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DAVE STANDISH looked down at the body of the old, silvery-haired scientist, and realized that he was all alone now.

More alone than any other human being had ever been! 

For their ship was out in a space that knew the sun only as a dim, yellow star, no brighter than the other stars. For almost seventeen years, he and Dr. Roscoe had hurtled away from the Solar System, on the strangest mission in man's history.

The young man stepped away from the body after a moment, quietly. He left the large main cabin and made his effortless way down a corridor to the nearest port-window. He stared out into the void. The immovable stars did not show that that ship was plunging through space at half the speed of light.

Dave Standish was not quite twenty-one years old. For the last seventeen of those years, he had seen the same changeless vista of star-spotted emptiness that he now viewed. How many countless times in the past, with nose pressed flat against the flawless quartz plate, his childish eyes and wondering mind had struggled to grasp the meaning of this abysm around the ship!

As a child of eight he had stood at this same port-window, certain that he was the center of the universe.

This had been the only world he had really known.

He had memories of that other world in which he had lived to the age of four, but it was a dream world. A strange, fairyland world in which you walked around in a ship so big that you could not see the ceiling. And there had been an enormous, brilliant lamp up high that they moved over your head.

When they had hidden this big lamp under the floor at bedtimes, the big cabin had become dark. No, not always dark, he remembered. Sometimes they had hung out another, softer lamp, one with a curious face on it. They had called it the Moonlight. The bright one was the Sunlight. And then there had been the Star-lights, too, at night, such as he could see from this smaller cabin.

But that was a dream-world, faded in memory, This smaller cabin, surrounded only by Star-lights. was real. This had been the child Dave Standish's world for years, and he had not questioned its existence or reason. No more than a child of eight on Earth would have questioned the existence of Earth, or his life on it. He had asked questions, of course, but they had been idle ones of purely childish curiosity. But after the age of eight, deeper questions rose in his mind.

The chronometer in the main cabin had clicked on steadily. The hours grew into days, the days into years. A twelve year old Dave Standish had stood before this same port-window and suddenly realized that a ship was something that went somewhere. Dr. Roscoe, in the role of teacher, had begun on the history and geography of Earth, and the groundwork of science.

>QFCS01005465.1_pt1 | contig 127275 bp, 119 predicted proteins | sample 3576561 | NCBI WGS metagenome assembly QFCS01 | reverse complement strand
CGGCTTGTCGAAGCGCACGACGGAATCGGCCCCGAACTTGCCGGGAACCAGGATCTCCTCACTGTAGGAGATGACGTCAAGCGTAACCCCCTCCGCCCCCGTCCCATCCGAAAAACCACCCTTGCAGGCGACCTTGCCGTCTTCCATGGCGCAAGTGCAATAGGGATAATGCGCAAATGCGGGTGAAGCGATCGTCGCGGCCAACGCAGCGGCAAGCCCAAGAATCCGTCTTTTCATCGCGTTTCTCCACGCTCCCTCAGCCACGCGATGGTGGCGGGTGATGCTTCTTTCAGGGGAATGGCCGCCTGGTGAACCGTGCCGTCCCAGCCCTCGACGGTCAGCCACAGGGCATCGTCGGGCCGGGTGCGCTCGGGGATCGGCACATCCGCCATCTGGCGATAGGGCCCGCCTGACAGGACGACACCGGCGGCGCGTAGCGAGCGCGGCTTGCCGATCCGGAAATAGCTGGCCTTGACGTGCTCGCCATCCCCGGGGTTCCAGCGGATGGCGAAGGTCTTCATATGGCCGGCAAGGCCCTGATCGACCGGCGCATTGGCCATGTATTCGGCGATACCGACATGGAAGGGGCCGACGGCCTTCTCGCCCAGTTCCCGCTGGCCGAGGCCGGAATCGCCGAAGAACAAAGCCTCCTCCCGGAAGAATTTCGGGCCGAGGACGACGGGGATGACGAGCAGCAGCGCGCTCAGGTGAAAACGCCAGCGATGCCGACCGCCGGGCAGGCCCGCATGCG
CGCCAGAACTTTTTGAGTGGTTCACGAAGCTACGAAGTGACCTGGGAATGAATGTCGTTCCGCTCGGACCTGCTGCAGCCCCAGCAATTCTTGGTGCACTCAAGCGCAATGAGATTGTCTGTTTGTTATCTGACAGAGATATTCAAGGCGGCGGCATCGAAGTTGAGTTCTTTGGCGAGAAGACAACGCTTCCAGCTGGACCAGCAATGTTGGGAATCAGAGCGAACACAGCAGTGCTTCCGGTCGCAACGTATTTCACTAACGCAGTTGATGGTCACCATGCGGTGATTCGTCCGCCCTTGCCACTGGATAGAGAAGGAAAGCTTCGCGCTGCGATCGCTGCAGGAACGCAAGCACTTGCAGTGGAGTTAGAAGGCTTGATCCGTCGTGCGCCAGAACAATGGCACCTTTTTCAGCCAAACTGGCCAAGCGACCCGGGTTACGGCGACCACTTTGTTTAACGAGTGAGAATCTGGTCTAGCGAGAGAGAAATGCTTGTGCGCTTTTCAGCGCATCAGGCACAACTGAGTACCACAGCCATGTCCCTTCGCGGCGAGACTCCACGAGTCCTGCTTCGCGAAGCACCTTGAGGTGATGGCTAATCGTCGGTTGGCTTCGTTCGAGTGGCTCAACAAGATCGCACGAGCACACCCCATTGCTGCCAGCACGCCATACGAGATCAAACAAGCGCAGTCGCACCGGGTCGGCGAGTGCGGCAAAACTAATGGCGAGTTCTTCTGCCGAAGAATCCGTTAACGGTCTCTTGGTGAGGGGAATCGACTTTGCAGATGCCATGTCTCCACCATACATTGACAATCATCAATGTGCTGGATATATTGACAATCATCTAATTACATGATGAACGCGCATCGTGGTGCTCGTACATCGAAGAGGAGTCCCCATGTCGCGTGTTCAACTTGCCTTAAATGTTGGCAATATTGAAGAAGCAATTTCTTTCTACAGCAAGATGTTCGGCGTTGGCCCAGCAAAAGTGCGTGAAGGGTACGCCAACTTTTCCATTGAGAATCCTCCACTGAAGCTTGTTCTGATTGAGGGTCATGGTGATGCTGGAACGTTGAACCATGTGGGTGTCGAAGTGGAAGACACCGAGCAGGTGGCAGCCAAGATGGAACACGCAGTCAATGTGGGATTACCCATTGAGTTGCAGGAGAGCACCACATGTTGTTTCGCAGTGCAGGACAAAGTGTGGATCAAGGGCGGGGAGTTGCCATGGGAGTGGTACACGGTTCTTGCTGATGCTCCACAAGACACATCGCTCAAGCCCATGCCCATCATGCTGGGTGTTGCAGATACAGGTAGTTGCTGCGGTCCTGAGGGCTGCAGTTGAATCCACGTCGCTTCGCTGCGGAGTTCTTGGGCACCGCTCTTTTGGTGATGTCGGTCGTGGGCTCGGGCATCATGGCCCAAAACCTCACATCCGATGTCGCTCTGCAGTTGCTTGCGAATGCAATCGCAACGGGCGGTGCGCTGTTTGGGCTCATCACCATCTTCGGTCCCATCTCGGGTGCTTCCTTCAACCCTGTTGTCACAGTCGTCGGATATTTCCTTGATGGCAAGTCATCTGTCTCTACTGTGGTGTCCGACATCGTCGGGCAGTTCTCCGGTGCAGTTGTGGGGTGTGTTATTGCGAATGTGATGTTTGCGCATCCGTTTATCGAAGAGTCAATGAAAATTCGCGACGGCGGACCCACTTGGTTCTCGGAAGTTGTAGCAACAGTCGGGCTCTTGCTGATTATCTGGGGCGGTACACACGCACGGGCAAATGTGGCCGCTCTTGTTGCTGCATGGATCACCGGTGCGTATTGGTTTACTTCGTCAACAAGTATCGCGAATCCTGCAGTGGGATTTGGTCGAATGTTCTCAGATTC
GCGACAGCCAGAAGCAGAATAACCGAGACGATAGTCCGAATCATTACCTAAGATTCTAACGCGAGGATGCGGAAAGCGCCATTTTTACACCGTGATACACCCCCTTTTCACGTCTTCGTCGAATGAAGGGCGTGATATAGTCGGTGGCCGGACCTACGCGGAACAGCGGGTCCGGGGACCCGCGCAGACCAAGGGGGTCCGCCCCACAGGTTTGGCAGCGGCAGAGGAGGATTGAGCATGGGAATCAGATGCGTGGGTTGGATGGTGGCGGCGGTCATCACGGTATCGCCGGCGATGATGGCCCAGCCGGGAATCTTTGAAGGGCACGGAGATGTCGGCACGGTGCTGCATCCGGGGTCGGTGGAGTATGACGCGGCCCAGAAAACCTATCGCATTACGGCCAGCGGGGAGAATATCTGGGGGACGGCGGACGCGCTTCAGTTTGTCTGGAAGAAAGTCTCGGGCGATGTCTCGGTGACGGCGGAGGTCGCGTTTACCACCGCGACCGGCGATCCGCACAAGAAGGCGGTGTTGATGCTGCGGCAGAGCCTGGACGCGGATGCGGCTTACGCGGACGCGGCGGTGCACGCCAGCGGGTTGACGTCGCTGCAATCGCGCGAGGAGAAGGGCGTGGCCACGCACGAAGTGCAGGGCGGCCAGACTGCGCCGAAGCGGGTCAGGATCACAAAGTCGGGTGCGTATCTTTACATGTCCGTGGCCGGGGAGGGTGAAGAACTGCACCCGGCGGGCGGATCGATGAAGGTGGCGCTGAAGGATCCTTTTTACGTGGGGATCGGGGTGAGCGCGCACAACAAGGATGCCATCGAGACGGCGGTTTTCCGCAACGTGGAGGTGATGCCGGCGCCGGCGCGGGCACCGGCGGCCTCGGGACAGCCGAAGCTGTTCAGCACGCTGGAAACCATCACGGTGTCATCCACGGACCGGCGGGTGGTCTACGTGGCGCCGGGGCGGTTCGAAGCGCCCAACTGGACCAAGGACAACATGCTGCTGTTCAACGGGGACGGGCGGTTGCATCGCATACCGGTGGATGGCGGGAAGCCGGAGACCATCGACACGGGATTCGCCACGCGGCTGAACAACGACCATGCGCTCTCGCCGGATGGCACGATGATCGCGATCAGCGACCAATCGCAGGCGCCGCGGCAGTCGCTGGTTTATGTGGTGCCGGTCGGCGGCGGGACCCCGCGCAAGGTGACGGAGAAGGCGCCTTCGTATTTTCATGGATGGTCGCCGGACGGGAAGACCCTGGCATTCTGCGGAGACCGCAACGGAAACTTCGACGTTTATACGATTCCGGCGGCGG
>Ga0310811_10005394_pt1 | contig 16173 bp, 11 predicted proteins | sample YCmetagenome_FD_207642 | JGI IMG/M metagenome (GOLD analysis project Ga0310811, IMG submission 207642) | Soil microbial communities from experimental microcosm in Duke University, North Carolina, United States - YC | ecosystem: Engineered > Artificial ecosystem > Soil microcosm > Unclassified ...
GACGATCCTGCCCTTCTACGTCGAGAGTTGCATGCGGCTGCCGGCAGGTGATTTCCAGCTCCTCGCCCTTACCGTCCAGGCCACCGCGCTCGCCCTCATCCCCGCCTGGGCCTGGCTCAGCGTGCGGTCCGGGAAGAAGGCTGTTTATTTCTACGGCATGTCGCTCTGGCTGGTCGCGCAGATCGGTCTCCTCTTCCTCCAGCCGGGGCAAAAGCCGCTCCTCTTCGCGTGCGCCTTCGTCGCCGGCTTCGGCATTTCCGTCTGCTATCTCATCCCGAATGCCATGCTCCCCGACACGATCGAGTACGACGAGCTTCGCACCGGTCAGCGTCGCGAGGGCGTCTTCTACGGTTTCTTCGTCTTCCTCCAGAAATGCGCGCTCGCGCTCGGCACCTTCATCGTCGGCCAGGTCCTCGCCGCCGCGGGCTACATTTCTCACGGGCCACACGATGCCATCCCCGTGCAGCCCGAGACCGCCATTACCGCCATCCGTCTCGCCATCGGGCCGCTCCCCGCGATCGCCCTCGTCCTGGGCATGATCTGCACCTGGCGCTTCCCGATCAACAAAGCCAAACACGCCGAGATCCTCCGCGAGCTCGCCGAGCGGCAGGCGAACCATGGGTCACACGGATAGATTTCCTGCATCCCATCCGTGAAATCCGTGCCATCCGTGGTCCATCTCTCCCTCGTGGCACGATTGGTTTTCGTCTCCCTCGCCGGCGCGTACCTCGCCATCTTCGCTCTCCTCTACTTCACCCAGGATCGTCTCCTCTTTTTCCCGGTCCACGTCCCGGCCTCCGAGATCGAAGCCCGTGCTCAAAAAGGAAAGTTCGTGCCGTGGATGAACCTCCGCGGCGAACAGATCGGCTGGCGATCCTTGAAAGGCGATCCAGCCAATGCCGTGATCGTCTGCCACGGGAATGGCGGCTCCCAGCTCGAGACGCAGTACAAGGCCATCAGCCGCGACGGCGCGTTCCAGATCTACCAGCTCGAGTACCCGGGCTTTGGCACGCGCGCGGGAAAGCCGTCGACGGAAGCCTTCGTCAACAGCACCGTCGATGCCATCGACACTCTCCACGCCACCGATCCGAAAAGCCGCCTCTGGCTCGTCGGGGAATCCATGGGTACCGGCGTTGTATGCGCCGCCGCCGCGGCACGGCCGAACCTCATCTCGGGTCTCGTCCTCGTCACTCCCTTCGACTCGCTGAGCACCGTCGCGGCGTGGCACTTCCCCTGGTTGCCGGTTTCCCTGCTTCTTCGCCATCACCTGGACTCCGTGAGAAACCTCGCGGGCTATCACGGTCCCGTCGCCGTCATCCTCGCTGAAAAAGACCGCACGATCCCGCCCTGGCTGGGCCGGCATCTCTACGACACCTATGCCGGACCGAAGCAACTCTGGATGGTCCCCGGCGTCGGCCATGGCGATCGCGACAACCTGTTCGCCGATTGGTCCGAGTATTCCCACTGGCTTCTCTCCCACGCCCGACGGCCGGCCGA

Dave Standish slowly realized that the other "ship" had been something more than a ship. It took him many, many months of thoughtful reasoning to finally accept the truth. The other "ship" had been a large world, tremendously larger and more complex in all its phases than he was able to conceive at first! He realized the Star-lights were no longer little lamps hung just around the ship, They were big, blazing suns scattered far and wide!

And their ship was not hanging motionlessly. It was moving among these suns—

THE grown-up Dave Standish, thinking and staring out at the stars, could still remember the thrill of his sixteenth birthday. On that day Dr. Roscoe had darkened the cabin and given him his first taste of talking and moving pictures. They became an important part of Dave's life in the next few years.

Once he had run through the hundreds of reels there were, he re-ran them again and again. His narrow. iron-bound world peopled itself with fantoms that became almost real as he viewed them over and over.

Almost but not quite. It was a strange, new world to Dave Standish, one before which there was always a cloud. He would never understand it fully till he saw it with his own eyes. He sighed when he thought of the remoteness of that event.

That it was a stupendous journey they were on, Dave Standish had come to realize, as his practical knowledge increased. At first he had taken it for granted. But now he realized what powerful engines the ship had, to achieve half the speed of light. The builders had had to design an engine and ship to carry two passengers almost twenty thousand times as far as the distance from Earth to Pluto.

This entailed a proportionate increase of fuel and food, to last for almost a half century. In the earthly scale of monetary value, the ship was as costly as a small war. Certainly the motive behind its launching must be gravely important, he had reflected many times. The e...

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